HTML “overlay” which allows clicks to fall through to elements behind it [duplicate]


HTML “overlay” which allows clicks to fall through to elements behind it [duplicate]

This question already has an answer here:

HTML/CSS: Make a div “invisible” to clicks?

5 answers

I’m trying to overlay a element on top of a webpage (to draw arbitrary graphics), and I’ve come to the point where I can stack it inside of a element on top of everything, but this prevents the user from clicking on any links/buttons/etc.
Is there a way to have its content float on top of everything (it’s semi-transparent, so you can still see what is behind) and have the user interact with the layer below it?
I’ve found a lot of information on the DOM event model, but none of it addresses the problem where the buttons and other “native” controls never seem to get the clicks in the first place.


Solution 1:

A silly hack I did was to set the height of the element to zero but overflow:visible; combining this with pointer-events:none; seems to cover all the bases.

.overlay {
    background:none !important;

Solution 2:

Add pointer-events: none; to the overlay.

Original answer: My suggestion would be that you could capture the click event with the overlay, hide the overlay, then refire the click event, then display the overlay again. I’m not sure if you’d get a flicker effect though.

[Update] Exactly this problem and exactly my solution just appeared in this post: “Forwarding Mouse Events Through Layers“. I know its probably a little late for the OP, but for the sake of somebody having this problem in the future, I though I would include it.

Solution 3:

For the record an alternative approach might be to make the clickable layer the overlay: you make it semi-transparent and then place the “overlay” image behind it (somewhat counterintuitively, the “overlay” image could then be opaque). Depending on what you’re trying to do, you might well be able to get the exact same visual effect (of an image and a clickable layer semi-transparently superimposed on top of each other), while avoiding clickability problems (because the “overlay” is in fact in the background).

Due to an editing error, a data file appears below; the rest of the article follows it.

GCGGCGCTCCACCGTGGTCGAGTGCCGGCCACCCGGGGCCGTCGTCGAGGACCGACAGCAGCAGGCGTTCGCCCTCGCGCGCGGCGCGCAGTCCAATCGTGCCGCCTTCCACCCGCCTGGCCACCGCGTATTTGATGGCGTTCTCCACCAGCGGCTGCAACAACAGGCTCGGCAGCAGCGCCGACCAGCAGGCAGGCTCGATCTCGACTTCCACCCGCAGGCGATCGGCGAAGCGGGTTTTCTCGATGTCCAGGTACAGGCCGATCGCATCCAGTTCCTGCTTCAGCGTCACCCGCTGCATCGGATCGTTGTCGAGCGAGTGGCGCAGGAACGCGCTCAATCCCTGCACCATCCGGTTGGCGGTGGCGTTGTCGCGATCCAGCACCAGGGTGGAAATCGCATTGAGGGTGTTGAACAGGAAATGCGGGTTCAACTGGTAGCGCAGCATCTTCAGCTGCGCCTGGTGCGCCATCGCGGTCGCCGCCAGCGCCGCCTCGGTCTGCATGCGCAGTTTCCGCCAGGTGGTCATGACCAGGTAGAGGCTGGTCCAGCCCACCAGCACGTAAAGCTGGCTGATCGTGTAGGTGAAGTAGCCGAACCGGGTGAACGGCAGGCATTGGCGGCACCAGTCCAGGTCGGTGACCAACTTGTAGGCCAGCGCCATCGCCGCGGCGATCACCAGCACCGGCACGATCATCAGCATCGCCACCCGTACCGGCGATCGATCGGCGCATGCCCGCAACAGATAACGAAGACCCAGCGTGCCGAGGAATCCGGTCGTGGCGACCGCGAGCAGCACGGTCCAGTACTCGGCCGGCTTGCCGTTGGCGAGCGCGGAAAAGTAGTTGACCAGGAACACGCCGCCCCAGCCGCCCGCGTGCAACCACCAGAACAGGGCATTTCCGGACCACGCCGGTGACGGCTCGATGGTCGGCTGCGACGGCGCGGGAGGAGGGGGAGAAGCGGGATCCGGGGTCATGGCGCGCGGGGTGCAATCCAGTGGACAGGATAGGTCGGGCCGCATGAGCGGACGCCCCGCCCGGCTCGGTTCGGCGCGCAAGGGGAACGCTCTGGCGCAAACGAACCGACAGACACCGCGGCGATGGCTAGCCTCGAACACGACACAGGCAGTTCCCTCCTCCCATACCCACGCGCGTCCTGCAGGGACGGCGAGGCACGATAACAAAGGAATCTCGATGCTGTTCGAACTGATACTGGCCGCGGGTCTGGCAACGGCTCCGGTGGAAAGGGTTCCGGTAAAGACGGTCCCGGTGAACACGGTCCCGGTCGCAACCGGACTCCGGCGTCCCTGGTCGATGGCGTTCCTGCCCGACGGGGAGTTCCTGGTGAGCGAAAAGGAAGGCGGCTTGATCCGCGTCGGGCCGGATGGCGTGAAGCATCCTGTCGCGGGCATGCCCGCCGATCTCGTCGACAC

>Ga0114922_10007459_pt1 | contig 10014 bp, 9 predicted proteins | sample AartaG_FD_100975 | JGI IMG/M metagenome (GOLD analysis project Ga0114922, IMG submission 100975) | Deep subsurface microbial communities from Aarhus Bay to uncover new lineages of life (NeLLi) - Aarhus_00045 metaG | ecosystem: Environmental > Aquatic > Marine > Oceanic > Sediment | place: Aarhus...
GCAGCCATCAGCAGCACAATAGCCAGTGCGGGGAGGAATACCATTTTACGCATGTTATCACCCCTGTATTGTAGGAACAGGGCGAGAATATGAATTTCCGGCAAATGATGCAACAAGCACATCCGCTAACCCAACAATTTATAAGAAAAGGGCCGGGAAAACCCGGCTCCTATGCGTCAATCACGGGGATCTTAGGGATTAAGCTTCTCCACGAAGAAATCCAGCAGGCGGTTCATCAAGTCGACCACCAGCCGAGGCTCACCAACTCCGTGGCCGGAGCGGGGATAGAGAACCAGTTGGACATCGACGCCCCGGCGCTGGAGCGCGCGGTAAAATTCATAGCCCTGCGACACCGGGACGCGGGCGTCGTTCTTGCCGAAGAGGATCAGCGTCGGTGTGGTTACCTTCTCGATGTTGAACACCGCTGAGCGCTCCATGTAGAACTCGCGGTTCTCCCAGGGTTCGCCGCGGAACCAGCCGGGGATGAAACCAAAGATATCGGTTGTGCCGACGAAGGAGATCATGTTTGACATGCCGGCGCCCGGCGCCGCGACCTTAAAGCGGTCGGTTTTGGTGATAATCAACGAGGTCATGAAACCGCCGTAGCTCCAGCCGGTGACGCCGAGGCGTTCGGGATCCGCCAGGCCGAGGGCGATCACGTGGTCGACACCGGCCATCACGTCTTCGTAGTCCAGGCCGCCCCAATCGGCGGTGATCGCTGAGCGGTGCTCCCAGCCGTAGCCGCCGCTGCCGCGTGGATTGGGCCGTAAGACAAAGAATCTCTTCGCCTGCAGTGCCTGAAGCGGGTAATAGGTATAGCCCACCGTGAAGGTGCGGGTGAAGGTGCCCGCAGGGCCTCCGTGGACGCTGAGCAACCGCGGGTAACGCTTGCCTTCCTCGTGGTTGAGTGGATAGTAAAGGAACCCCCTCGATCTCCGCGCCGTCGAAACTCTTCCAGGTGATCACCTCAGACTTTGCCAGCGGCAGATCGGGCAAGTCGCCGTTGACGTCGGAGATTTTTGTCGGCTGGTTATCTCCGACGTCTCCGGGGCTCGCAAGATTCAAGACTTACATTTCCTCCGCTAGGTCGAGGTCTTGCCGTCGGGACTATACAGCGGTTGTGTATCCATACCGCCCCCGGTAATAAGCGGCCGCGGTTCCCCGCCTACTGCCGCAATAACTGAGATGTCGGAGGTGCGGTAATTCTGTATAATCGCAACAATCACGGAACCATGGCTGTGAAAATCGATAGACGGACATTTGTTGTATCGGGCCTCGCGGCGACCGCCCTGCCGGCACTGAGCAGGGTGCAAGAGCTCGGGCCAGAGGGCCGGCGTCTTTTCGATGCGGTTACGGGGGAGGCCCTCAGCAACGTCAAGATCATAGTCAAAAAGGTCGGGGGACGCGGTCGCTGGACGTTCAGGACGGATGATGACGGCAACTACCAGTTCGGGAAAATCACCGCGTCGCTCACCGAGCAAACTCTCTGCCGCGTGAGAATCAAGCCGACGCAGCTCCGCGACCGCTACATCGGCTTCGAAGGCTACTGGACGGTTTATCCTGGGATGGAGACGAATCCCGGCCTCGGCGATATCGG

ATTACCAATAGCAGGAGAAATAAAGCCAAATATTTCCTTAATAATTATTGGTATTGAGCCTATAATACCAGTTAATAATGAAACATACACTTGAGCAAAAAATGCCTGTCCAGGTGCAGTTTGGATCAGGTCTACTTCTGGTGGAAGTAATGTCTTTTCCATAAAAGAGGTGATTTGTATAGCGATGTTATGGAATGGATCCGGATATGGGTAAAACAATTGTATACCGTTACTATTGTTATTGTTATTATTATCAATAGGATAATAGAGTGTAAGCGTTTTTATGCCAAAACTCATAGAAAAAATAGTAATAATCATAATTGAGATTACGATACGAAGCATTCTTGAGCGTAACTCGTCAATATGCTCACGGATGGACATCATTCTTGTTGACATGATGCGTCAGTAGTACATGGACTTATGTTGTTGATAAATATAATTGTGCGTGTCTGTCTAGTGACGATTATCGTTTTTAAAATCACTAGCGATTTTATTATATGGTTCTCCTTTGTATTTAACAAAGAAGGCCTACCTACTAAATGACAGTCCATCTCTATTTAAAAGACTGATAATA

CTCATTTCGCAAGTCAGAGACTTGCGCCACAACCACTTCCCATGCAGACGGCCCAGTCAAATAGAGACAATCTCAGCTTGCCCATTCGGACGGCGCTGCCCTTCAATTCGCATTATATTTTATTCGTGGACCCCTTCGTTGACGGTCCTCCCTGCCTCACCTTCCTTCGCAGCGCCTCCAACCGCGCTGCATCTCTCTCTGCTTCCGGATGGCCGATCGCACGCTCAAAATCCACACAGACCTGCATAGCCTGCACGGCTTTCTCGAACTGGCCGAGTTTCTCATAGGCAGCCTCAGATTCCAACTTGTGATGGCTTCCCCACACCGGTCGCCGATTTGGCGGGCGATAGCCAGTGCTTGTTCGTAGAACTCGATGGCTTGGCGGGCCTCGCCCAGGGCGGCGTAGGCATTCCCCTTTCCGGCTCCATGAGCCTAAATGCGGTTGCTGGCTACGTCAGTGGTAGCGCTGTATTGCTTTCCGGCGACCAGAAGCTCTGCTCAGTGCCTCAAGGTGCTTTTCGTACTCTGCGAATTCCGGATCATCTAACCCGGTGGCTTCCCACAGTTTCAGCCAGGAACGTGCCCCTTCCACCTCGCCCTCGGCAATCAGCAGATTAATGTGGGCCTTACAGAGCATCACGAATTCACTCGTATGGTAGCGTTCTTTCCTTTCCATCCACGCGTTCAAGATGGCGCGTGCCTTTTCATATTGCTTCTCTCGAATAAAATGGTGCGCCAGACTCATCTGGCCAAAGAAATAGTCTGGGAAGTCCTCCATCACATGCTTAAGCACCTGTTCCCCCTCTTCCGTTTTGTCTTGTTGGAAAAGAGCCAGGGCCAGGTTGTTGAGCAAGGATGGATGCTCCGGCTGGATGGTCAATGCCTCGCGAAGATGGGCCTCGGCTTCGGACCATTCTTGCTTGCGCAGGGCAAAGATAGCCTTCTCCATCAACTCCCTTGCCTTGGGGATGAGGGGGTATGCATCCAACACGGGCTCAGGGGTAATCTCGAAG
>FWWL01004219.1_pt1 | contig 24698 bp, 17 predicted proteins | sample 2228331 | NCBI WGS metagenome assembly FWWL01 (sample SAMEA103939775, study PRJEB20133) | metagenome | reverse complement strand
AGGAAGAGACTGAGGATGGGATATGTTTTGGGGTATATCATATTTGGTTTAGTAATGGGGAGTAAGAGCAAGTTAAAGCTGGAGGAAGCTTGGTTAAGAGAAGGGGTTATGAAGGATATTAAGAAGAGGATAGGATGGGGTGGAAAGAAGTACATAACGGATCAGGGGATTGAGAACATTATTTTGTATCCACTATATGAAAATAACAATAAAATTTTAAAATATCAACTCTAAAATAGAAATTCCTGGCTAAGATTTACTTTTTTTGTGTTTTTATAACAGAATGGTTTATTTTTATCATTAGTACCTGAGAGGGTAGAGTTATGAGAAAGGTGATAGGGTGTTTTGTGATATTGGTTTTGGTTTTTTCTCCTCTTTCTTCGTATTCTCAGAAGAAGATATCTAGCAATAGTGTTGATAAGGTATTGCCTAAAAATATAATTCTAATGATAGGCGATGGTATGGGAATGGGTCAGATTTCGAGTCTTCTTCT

Solution 4:

In case anyone else is running in to the same problem, the only solution I could find that satisfied me was to have the canvas cover everything and then to raise the Z-index of all clickable elements. You can’t draw on them, but at least they are clickable…

Solution 5:

My team ran into this issue and resolved it very nicely.

  • add a class “passthrough” or something to each element you want clickable and which is under the overlay.
  • for each “.passthrough” element append a div and position it exactly on top of its parent. add class “element-overlay” to this new div.
  • The “.element-overlay” css should have a high z-index (above the page’s overlay), and the elements should be transparent.

This should resolve your problem as the events on the “.element-overlay” should bubble up to “.passthrough”. If you still have problems (we did not see any so far) you can play around with the binding.

This is an enhancement to @jvenema’s solution.

The nice thing about this is that

  • you don’t pass through ALL events to ALL elements. Just the ones you want. (resolved @jvenema’s argument)
  • All events will work properly. (hover for example).

If you have any problems please let me know so I can elaborate.

Solution 6:

You can use an overlay with opacity set in order to the buttons/anchors in the back stay visible, but once you have that overlay over an element, you can’t click it.